Mortgage rates continued to set record 2008 levels with long term rates moving up slightly during the week ended June 26, and short term rates increasing modestly but in double digits.

The information comes from the Primary Mortgage Market Survey released from Freddie Mac as financial markets waited to see the outcome of the Federal Reserve Boards June meeting on interest rates. (The Fed, as expected, left the Federal Funds Rate unchanged at 2 percent.)

The 30-year fixed-rate mortgage (FRM) increased from 6.42 percent with 0.7 during the week ended June 19 to 6.45 percent with 0.6 point last week. This was the highest level for the 30-year since September 6, 2007.

The 15-year FRM averaged 6.04 percent with 0.6 point, up from 6.02 percent with 0.7 point. The June 26 result was the highest level for the 15-year since October 18, 2007.



Five-year Treasury-indexed adjustable-rate mortgages were up 10 basis points from the previous week at 5.99 percent and 0.7 point from 5.89 percent with 0.6 point. The hybrid was last at this level during the week ended October 25, 2007 when it averaged 6.03 percent.

The one-year Treasury-indexed ARM was the only product that did not set a new 2008 high. The 5.27 percent, 0.6 point rate (compared to 5.19 percent also with 0.6 point the previous week) was bested as recently as the week ended May 8 when it averaged 5.29 percent.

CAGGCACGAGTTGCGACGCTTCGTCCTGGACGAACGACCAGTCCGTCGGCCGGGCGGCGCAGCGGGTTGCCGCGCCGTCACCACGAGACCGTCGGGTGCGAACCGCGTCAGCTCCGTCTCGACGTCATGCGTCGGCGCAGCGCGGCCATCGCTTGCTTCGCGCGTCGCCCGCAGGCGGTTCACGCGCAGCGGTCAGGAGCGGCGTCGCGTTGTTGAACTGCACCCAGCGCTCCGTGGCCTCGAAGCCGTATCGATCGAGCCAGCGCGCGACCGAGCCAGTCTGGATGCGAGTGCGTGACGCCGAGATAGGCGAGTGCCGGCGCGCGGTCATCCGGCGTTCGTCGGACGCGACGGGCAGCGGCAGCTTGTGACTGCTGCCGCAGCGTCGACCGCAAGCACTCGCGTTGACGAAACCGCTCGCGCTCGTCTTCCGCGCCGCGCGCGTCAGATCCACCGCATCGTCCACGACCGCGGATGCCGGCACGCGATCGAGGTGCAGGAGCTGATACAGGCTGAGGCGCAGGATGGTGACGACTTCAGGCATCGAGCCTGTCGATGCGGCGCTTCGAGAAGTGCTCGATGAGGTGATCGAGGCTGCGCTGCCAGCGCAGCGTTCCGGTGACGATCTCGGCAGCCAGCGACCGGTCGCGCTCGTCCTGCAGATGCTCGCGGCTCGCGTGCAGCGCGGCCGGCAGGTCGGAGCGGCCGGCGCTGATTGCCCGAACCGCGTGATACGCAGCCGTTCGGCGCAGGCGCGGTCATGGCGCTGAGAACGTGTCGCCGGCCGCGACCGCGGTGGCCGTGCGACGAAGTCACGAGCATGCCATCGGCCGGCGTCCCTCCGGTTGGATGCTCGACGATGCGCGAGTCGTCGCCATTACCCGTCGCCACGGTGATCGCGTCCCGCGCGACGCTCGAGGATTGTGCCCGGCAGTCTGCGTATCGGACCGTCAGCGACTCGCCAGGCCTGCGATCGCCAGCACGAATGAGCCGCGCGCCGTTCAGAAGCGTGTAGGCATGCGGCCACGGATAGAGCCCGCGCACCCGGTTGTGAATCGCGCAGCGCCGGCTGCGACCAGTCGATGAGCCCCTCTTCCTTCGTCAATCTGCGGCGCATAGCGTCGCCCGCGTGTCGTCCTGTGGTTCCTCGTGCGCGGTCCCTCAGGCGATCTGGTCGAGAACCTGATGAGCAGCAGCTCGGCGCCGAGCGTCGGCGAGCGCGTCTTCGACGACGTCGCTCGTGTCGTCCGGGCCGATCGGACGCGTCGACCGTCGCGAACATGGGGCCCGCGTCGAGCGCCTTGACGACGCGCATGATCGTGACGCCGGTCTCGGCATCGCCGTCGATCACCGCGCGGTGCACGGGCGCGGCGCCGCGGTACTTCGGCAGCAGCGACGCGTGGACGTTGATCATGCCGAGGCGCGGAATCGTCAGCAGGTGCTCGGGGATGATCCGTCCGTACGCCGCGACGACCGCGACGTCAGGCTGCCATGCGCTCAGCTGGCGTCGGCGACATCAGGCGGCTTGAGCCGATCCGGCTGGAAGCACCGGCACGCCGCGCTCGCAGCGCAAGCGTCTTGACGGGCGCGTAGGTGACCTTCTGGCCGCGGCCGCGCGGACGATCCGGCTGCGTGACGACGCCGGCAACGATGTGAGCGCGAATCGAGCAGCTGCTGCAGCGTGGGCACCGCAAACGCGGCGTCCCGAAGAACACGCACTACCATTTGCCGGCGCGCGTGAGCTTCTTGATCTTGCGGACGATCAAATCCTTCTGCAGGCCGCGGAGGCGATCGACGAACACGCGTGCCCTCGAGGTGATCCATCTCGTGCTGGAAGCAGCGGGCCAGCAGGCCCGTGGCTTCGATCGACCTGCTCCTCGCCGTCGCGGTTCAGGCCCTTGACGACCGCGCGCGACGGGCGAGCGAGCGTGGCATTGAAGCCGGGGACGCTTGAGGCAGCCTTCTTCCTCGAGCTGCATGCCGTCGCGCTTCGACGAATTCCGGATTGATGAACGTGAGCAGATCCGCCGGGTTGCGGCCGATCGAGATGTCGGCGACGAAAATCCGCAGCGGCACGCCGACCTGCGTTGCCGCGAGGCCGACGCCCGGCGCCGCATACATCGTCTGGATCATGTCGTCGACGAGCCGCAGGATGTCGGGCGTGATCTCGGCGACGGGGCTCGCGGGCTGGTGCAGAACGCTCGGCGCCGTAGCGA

"Fixed-rate mortgage rates held relatively stable this week leading up to the June 24-25 Federal Reserve (Fed) Policy Committee meeting," said Frank Nothaft, Freddie Mac vice president and chief economist. "ARM rates, which are typically tied to short-term instruments, rose slightly due to market uncertainty over how the Fed might respond.

"This week's release of the April S&P-Case Shiller' house price indexes offered a few surprises. The decline in the 20-city composite index was less than that in March and eight cities had positive monthly growth in April ' compared to only two cities in March. In addition, May's new home median sales price increased from the prior month, according the Commerce Department. It should be noted, however, that seasonality may have played a factor in these results."

The Mortgage Bankers Association (MBA) Weekly Mortgage Applications Survey for the week ended June 27 reported that the average contract interest rate for 30-year FRMs decreased to 6.33 percent from 6.39 percent with points, including the origination fee, decreasing to 1.09 from 1.12.

15-year FRM also decreased, from 5.95 percent to 5.9 percent with points decreasing to 1.02 from 1.16.

One-year ARMs showed a slight interest rate increase from 7.09 percent to 7.14 percent while points nose-dived to 0.31 from 1.59. This may be an indication that lenders are using lower points as a sales tactic to bring more borrowers back to the wildly unpopular short-term ARM.

Mortgage applications increased 3.6 percent on a seasonally adjusted basis and 3.2 percent unadjusted from the previous week but applications were still running 22.8 percent behind the pace one year ago.

Applications for refinancing existing mortgages increased to 36.8 percent of all applications from 36.4 percent a week earlier while the market share of ARMs remained unchanged at 8.5 percent.